Multiple analysts at Chinese state-linked think tanks and banks have weighed in on the Biden administration’s recent threats to punish the world’s second-largest economy over China’s refusal to condemn Russia’s war in Ukraine, and amid US charges that it could be helping Moscow evade sanctions, or even quietly resupplying Putin’s military machine (charges which at this point have remained without evidence).
“It is necessary to speed up the construction and external connection of the cross-border yuan clearing system CIPS … [But] the primary choice is to continue to strengthen cooperation with Swift,” Wang Yongli, a former vice-president with the Bank of China and a former board member for Swift, was cited as saying in a fresh South China Morning Post report this week.
However, China is taking note and studying its own preparedness and future options in the wake of the US drastic measure of freezing Russia’s central bank assets overseas. On this, Yongli underscored to the SCMP that “The huge foreign exchange reserves are hard-won, and they are China’s ‘financial nuclear bombs’ with a powerful deterrent effect. It must be used properly rather than arbitrarily, and cannot be easily slashed.”
Officials in Beijing are putting counterparts in Washington on notice – pointing out that “China is no Russia” given China’s immensely larger role in nearly every facet of the global economy. They’ve also said that any potential Taiwan reunification scenario with the mainland would not be like Russia-Ukraine, and yet it’s understood well due to the current crisis and the West’s anti-Russia sanctions constitute a “textbook warning for China”:
“The expansive economic sanctions that US-led Western countries have imposed on Russia can be seen as a textbook warning for China – on how far [the sanctions] can go,” said He Weiwen, former economic and commercial counsellor at the Chinese consulates in New York and San Francisco.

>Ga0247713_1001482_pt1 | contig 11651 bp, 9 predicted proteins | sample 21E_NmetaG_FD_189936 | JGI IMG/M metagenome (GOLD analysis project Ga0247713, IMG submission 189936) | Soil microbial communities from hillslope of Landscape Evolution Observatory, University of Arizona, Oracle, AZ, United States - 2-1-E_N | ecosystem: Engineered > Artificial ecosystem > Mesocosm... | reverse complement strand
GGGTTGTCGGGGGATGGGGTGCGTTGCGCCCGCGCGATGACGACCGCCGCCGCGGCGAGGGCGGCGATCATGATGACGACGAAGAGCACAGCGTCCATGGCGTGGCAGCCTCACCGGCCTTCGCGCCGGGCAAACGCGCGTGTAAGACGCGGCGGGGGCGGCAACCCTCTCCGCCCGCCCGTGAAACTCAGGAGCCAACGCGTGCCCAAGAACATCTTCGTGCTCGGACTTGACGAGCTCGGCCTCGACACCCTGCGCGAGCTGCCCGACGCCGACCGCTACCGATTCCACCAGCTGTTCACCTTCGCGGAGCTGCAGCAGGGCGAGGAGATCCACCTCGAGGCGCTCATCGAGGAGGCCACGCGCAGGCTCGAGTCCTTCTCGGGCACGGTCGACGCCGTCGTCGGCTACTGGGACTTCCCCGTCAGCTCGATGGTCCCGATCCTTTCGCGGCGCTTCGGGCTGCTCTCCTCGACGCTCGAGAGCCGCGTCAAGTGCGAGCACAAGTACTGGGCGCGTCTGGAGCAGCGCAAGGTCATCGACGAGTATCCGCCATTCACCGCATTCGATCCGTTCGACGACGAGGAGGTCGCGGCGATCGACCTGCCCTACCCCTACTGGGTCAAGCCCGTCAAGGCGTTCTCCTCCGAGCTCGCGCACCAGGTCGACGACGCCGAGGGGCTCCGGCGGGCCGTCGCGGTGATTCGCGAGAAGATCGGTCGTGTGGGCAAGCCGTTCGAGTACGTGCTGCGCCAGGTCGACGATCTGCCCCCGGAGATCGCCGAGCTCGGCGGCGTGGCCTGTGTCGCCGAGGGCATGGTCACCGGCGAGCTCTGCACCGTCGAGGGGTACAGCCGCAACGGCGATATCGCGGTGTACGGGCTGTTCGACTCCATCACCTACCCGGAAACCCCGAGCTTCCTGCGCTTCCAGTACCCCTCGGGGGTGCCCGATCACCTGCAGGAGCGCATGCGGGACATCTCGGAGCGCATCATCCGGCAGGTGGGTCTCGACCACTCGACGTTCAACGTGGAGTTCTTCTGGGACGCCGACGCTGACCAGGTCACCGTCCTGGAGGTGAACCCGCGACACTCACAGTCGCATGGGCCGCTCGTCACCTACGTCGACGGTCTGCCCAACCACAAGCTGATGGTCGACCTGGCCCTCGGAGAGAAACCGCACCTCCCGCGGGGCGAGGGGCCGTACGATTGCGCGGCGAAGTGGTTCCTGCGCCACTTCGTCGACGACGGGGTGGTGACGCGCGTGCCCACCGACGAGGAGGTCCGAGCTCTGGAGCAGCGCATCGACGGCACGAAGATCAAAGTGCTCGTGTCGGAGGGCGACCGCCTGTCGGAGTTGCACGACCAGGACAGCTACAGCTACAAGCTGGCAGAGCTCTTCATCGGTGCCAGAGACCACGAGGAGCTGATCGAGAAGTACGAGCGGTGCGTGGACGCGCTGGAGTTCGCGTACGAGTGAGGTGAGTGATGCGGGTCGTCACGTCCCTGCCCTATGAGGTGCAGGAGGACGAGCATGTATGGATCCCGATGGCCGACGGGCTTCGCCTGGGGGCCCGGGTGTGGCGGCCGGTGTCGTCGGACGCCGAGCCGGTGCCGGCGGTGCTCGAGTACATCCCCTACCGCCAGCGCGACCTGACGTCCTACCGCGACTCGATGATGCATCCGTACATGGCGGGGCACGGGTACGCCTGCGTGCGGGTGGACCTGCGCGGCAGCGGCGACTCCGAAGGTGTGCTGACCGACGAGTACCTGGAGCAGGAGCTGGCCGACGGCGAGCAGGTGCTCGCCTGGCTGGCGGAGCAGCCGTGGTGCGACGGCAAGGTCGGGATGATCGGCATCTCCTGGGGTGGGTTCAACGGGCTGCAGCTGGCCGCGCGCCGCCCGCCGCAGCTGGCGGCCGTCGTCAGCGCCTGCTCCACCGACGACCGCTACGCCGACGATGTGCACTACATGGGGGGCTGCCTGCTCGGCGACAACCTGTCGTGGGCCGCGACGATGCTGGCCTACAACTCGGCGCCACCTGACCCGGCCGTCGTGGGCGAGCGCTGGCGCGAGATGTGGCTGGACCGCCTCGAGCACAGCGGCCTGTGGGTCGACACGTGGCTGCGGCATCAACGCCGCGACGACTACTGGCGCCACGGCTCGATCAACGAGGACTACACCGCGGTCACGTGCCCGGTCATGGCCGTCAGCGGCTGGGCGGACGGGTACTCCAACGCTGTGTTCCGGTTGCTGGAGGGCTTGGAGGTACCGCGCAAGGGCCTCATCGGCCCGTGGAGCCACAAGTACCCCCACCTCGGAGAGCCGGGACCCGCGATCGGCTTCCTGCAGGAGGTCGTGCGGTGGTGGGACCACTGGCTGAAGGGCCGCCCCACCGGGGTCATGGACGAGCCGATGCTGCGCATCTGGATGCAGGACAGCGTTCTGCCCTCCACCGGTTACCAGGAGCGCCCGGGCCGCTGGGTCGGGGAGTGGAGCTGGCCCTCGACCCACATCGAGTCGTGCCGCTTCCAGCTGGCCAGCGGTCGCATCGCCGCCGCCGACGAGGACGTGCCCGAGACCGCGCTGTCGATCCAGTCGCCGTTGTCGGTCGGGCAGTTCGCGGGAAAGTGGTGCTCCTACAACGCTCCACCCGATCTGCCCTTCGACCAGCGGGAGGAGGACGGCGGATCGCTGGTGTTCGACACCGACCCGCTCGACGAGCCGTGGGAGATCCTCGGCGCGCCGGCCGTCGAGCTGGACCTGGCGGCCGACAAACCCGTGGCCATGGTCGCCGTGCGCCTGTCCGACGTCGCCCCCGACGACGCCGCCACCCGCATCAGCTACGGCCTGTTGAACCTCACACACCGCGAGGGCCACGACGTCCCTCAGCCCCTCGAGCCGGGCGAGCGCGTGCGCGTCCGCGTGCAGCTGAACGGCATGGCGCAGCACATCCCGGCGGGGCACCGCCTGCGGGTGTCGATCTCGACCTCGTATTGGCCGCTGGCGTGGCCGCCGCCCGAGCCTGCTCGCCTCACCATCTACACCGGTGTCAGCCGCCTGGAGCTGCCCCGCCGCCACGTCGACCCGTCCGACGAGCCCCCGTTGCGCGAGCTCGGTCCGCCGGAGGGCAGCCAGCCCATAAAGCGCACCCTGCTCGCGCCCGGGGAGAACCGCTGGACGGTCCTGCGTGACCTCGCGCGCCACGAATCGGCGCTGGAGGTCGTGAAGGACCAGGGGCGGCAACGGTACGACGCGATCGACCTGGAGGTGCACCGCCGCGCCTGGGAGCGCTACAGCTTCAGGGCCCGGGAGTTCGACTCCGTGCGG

The SCMP report lists a number of short and long-term strategies being mulled in a crisis scenario with the West, predicated on geopolitical factors like a showdown over Taiwan.
For example, “China has been stepping up efforts to diversify its foreign exchange reserve assets in the past two decades, according to data from the State Administration Of Foreign Exchange.” The report recommends, “One countermeasure China can take is to expand its economic and financial opening up to the outside world, and encourage foreign investors to hold more Chinese assets, according to Chinese government advisers.”
Below are some key sections from the analysis outlining various possible scenarios…
“China and the US have a stake in each other, so for the US, China is totally different from Russia. The political calculations will inevitably be restrained by economic conditions.”
Lu Xiang, a senior fellow with the Chinese Academy of Social Sciences (CASS), also said that if the same sanctions were levied against China, they would have unintended consequences for the nation or global bloc imposing them.
“The effects of any sanctions are mutual,” Lu said. “We have assets in the US and Europe, and so do they in China.”
“Some US sanctions will inevitably remain in place, and perhaps more will come, but the unfolding of the sanctions will follow its original pace,” according to Shi Yinhong, an international relations professor at Renmin University and an adviser to the State Council, the country’s cabinet.
“A sharp and sudden escalation is quite unlikely,” Shi said.
Playing with Ambiguity
“The United States is now playing with ambiguity,” a Beijing-based foreign diplomat was quoted as saying. “China also wants to know, clearly, under what specific circumstances it would be sanctioned.”
Accordingly, the Chinese government, along with state-owned banks and enterprises that have business relations with Russia, have been adopting a very prudent approach since the war began, according to Professor Shi with Renmin University.
“Such a Western attitude [towards Russian aggression] has probably been fully anticipated by China, so to protect Chinese assets, I think so far, China has been acting very cautiously,” Shi said.
According to the report, “There has been talk inside China of slashing its huge holding of reserves, but experts say this is not feasible, as a sudden change in the volume could have catastrophic consequences in global markets.”
Wang Yongli explained, “…Of course, this does not rule out China increasing its purchase of gold or other strategic materials, or adjusting the currency and country composition of foreign exchange reserves, to further reduce its US dollar reserves, but we avoid this as much as possible to use it as a means of confrontation with the US.”
Read the rest of the SCMP report here.